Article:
How to deal with Abuse

Trolls & John Locke’s Irrationality Argument

Consider the following scenario… You’ve just finished creating your latest YouTube video and shared it with the world for all to see.

Soon afterwards you receive a notification of a comment. When you read it, it is such a vicious, unprovoked and personal attack on you and your work, that you’re shocked. What should you do?

You have three options. You could use the weapons or tactics of your opponent, even if you find them unpleasant, and reply in just as vicious a tone (fight fire with fire).

Or, you could report the abusive behaviour to try to teach them a lesson.

Both of these first two methods would be an attempt to publicly shame the culprit with the hope they’d come around and accept your analysis of the situation is correct and they were wrong. Of course, this rarely happens as almost nobody changes their mind on the internet.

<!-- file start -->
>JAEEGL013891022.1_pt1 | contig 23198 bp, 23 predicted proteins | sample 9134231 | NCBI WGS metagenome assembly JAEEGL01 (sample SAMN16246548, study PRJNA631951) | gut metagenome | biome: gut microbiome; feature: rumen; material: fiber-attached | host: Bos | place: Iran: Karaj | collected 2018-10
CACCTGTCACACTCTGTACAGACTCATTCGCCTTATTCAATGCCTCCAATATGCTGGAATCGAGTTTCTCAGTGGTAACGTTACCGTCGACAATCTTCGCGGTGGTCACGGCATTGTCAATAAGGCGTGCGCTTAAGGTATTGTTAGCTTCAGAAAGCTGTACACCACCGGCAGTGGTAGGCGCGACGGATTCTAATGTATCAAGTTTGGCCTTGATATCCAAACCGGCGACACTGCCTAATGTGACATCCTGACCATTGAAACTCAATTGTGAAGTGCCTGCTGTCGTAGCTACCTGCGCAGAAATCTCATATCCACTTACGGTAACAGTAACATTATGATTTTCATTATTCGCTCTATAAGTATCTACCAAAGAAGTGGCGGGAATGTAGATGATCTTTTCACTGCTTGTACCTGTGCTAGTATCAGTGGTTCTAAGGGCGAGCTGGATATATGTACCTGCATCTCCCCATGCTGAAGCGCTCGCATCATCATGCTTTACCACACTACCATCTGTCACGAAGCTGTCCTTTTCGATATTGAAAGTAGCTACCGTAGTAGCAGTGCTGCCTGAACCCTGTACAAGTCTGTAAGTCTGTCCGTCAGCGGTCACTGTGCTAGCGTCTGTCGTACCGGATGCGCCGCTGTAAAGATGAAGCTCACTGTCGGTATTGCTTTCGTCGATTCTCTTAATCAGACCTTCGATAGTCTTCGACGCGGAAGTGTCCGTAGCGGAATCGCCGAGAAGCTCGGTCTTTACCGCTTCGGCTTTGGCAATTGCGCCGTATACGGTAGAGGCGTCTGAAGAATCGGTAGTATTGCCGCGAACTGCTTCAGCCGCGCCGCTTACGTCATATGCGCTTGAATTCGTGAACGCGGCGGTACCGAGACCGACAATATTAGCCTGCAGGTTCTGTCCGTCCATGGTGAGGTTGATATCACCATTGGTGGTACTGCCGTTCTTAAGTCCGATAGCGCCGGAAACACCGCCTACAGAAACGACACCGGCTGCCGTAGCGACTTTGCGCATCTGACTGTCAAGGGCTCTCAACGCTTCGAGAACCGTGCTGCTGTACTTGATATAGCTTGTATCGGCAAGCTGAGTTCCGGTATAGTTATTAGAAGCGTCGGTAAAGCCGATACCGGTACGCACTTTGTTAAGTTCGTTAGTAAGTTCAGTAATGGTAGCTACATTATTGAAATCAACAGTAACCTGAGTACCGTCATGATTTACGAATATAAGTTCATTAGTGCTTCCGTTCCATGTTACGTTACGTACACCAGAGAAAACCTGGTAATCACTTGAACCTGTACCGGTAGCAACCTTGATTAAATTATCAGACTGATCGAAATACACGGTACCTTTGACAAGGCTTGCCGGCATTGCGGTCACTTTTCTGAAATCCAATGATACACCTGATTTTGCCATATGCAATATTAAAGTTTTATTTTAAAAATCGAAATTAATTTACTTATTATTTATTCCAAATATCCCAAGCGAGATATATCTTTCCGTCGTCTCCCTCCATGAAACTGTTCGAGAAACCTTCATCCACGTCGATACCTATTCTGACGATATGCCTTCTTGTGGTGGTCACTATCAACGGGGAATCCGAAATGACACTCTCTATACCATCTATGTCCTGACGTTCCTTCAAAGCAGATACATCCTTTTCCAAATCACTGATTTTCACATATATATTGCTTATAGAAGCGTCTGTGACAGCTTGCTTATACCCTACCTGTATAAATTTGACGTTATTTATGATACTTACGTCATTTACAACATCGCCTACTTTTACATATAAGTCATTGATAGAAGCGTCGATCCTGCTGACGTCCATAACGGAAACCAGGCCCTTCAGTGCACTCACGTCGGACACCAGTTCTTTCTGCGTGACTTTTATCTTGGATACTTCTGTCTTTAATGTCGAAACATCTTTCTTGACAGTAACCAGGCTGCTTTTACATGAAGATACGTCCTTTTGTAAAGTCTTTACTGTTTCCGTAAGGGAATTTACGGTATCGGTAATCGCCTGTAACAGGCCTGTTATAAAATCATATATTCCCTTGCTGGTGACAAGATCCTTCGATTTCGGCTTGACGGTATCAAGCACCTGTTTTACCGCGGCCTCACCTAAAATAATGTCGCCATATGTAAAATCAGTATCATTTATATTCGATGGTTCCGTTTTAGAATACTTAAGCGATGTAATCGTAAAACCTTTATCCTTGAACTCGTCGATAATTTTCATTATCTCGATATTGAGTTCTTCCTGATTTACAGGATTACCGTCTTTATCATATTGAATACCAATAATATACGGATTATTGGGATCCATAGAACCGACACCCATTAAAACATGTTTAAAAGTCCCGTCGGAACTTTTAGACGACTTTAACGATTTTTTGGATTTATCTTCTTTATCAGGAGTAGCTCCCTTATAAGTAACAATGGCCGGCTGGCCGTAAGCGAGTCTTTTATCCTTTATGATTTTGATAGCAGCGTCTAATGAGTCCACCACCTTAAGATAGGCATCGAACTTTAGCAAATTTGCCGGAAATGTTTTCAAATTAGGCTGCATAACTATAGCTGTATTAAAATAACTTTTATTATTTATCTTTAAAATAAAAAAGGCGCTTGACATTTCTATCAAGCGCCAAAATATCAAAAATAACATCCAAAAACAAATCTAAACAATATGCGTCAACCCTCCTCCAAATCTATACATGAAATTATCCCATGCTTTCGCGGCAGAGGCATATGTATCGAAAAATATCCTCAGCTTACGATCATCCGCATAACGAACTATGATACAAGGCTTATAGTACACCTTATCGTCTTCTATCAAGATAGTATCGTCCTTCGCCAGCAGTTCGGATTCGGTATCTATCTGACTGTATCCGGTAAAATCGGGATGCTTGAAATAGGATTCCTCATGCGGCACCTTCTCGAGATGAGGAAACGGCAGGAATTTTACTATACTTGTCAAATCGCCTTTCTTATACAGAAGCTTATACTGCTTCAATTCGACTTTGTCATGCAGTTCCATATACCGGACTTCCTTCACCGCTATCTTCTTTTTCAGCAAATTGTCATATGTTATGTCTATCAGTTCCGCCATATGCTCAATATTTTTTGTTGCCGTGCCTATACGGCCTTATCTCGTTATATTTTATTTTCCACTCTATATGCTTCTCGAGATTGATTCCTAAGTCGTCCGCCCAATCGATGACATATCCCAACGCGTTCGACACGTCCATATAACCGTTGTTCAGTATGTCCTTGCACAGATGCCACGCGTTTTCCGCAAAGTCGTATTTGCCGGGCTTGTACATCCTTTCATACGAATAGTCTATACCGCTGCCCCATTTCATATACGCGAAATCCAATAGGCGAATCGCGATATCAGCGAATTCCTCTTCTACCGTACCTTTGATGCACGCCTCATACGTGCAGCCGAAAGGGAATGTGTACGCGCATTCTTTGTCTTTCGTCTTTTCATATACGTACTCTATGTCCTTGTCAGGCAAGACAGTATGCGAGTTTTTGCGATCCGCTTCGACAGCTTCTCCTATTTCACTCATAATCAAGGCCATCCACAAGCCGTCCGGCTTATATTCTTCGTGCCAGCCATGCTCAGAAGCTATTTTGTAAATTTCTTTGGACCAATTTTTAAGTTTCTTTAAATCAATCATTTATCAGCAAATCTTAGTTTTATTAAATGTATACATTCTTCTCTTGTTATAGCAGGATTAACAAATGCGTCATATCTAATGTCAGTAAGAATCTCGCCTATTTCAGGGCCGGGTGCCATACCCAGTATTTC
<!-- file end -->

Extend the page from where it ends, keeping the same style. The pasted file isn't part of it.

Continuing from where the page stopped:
The English philosopher John Locke took another view. In 1689 he published ‘A Letter Concerning Toleration’. In it was contained his “Irrationality Argument”, where he argued that you can’t change someone’s mind by force because it is irrational. He believed that no threat can persuade anyone to believe something that they think is false.

Even if the troll stops, withdraws or even apologises for their abusive comments, they may well still believe that they were right. Locke suggests that meeting their insults with tolerance could be your best bet to change their mind.

Therefore, the third and in Locke’s opinion, best option is to simply ignore the person and their comment and show tolerance (don’t feed the trolls).